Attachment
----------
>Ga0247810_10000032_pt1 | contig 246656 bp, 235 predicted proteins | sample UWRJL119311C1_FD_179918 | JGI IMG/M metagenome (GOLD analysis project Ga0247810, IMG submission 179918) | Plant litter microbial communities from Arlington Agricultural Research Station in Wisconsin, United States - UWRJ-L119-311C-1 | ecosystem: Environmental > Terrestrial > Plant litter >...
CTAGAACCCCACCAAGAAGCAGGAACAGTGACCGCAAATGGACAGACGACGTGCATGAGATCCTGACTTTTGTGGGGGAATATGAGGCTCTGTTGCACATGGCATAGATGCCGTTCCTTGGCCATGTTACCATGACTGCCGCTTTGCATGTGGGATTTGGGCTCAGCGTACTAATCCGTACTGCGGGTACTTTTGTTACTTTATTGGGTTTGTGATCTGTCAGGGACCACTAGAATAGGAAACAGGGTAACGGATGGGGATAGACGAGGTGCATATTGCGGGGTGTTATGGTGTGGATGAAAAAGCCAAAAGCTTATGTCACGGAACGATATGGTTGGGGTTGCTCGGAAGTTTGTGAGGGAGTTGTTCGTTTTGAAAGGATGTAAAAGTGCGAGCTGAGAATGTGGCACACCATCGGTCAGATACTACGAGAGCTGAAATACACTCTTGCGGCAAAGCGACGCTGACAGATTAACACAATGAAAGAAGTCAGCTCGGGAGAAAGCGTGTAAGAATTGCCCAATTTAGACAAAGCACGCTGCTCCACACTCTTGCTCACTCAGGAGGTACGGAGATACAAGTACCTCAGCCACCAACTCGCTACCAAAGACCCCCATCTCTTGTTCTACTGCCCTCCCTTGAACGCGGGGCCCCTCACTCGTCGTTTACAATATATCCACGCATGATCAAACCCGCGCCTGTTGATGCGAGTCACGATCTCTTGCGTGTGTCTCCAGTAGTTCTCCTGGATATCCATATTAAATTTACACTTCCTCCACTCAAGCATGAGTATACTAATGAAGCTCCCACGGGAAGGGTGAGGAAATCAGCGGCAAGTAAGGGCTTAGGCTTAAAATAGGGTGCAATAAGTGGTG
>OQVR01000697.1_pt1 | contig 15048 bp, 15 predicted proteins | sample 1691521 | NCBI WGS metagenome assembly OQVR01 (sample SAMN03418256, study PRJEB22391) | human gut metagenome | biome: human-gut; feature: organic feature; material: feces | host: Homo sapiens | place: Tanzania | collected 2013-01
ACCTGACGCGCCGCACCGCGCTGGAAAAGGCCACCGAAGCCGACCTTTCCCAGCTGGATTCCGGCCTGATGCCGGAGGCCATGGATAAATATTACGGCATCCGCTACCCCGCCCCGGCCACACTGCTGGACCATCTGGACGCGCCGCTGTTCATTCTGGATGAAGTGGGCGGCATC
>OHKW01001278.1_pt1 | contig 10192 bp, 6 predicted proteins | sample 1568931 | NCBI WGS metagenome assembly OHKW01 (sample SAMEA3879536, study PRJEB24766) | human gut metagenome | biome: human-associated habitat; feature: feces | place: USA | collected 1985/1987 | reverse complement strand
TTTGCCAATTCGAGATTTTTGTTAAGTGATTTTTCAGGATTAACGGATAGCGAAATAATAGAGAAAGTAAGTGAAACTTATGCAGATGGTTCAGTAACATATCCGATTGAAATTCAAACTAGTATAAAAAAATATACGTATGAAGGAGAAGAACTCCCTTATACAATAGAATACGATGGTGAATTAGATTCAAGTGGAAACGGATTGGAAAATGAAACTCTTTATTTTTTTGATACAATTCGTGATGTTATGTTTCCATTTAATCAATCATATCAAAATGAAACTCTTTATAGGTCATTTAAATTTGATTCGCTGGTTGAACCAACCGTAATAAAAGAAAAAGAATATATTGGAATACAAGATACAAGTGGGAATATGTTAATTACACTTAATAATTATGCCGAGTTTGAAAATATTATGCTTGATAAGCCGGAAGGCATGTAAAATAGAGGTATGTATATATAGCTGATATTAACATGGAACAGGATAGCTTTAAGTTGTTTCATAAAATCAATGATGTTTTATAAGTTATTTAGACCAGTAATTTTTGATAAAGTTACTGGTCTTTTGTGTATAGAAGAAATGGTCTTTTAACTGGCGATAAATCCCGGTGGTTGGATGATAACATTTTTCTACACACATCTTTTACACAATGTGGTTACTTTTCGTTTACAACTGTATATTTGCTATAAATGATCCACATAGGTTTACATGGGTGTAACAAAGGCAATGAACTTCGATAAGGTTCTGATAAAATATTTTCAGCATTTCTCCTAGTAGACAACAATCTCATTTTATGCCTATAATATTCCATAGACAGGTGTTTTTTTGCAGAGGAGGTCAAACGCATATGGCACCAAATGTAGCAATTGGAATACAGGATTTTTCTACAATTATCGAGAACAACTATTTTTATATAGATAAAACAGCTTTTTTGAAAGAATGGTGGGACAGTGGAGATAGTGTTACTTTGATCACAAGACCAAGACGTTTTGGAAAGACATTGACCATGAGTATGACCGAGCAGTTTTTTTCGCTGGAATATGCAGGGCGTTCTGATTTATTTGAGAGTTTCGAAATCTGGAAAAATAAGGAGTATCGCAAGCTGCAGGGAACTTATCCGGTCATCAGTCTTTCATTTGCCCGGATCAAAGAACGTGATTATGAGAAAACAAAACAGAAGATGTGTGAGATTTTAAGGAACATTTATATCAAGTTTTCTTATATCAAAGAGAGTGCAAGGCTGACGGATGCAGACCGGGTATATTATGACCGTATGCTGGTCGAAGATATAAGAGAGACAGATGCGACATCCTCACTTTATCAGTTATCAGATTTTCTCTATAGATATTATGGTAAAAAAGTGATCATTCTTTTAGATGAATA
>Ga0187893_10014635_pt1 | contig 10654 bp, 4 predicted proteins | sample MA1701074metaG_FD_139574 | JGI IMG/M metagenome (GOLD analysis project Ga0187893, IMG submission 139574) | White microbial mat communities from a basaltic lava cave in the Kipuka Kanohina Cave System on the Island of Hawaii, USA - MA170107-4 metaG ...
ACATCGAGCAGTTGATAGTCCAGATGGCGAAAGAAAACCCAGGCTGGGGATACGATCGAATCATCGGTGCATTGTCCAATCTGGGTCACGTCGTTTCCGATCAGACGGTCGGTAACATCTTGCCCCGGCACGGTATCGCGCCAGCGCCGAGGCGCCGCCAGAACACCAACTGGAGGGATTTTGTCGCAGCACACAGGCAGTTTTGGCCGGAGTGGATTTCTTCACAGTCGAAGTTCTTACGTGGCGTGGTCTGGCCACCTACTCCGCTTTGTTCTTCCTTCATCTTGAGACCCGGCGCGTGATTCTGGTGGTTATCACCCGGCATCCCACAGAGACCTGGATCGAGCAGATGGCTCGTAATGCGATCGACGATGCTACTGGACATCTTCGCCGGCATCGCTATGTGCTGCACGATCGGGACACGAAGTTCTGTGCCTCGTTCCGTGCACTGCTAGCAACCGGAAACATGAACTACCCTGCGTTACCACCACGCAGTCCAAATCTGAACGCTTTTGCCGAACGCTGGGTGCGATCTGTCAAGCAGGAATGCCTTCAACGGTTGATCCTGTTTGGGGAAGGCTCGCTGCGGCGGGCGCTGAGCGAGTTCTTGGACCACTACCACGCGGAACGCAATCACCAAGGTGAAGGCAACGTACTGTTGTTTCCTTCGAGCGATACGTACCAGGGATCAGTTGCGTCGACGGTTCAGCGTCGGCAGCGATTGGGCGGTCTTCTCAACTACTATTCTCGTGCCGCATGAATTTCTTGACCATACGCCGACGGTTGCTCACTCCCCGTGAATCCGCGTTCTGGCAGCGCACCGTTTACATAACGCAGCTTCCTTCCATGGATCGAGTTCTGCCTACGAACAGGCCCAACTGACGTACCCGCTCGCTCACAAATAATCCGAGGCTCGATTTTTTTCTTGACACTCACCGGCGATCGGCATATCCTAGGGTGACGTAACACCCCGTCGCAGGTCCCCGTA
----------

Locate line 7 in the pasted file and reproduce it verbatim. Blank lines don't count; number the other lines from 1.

>Ga0187893_10014635_pt1 | contig 10654 bp, 4 predicted proteins | sample MA1701074metaG_FD_139574 | JGI IMG/M metagenome (GOLD analysis project Ga0187893, IMG submission 139574) | White microbial mat communities from a basaltic lava cave in the Kipuka Kanohina Cave System on the Island of Hawaii, USA - MA170107-4 metaG ...